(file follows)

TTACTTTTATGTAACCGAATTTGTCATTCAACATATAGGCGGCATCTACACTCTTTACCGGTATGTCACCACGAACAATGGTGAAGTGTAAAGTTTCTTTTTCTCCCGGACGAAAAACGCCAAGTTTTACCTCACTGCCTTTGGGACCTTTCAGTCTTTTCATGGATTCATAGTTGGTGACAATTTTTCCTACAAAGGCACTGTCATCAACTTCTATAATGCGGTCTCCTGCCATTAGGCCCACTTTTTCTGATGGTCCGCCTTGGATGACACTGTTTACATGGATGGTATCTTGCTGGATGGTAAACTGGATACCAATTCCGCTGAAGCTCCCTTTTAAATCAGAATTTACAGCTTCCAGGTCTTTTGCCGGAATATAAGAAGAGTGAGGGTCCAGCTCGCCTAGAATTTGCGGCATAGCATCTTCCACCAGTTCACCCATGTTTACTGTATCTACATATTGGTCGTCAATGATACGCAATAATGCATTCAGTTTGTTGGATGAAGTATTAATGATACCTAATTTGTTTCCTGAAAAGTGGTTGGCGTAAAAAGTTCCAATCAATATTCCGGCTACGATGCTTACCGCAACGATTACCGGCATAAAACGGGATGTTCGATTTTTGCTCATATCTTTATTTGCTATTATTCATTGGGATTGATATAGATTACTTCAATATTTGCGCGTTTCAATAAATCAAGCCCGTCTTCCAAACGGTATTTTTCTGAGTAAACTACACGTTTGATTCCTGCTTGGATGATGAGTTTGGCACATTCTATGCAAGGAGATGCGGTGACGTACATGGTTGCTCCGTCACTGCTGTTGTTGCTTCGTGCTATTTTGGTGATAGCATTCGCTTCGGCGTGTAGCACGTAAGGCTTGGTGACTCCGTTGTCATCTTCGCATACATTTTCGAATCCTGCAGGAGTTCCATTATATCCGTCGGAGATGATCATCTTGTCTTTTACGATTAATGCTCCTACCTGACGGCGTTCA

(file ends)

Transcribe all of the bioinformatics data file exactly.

TTACTTTTATGTAACCGAATTTGTCATTCAACATATAGGCGGCATCTACACTCTTTACCGGTATGTCACCACGAACAATGGTGAAGTGTAAAGTTTCTTTTTCTCCCGGACGAAAAACGCCAAGTTTTACCTCACTGCCTTTGGGACCTTTCAGTCTTTTCATGGATTCATAGTTGGTGACAATTTTTCCTACAAAGGCACTGTCATCAACTTCTATAATGCGGTCTCCTGCCATTAGGCCCACTTTTTCTGATGGTCCGCCTTGGATGACACTGTTTACATGGATGGTATCTTGCTGGATGGTAAACTGGATACCAATTCCGCTGAAGCTCCCTTTTAAATCAGAATTTACAGCTTCCAGGTCTTTTGCCGGAATATAAGAAGAGTGAGGGTCCAGCTCGCCTAGAATTTGCGGCATAGCATCTTCCACCAGTTCACCCATGTTTACTGTATCTACATATTGGTCGTCAATGATACGCAATAATGCATTCAGTTTGTTGGATGAAGTATTAATGATACCTAATTTGTTTCCTGAAAAGTGGTTGGCGTAAAAAGTTCCAATCAATATTCCGGCTACGATGCTTACCGCAACGATTACCGGCATAAAACGGGATGTTCGATTTTTGCTCATATCTTTATTTGCTATTATTCATTGGGATTGATATAGATTACTTCAATATTTGCGCGTTTCAATAAATCAAGCCCGTCTTCCAAACGGTATTTTTCTGAGTAAACTACACGTTTGATTCCTGCTTGGATGATGAGTTTGGCACATTCTATGCAAGGAGATGCGGTGACGTACATGGTTGCTCCGTCACTGCTGTTGTTGCTTCGTGCTATTTTGGTGATAGCATTCGCTTCGGCGTGTAGCACGTAAGGCTTGGTGACTCCGTTGTCATCTTCGCATACATTTTCGAATCCTGCAGGAGTTCCATTATATCCGTCGGAGATGATCATCTTGTCTTTTACGATTAATGCTCCTACCTGACGGCGTTCA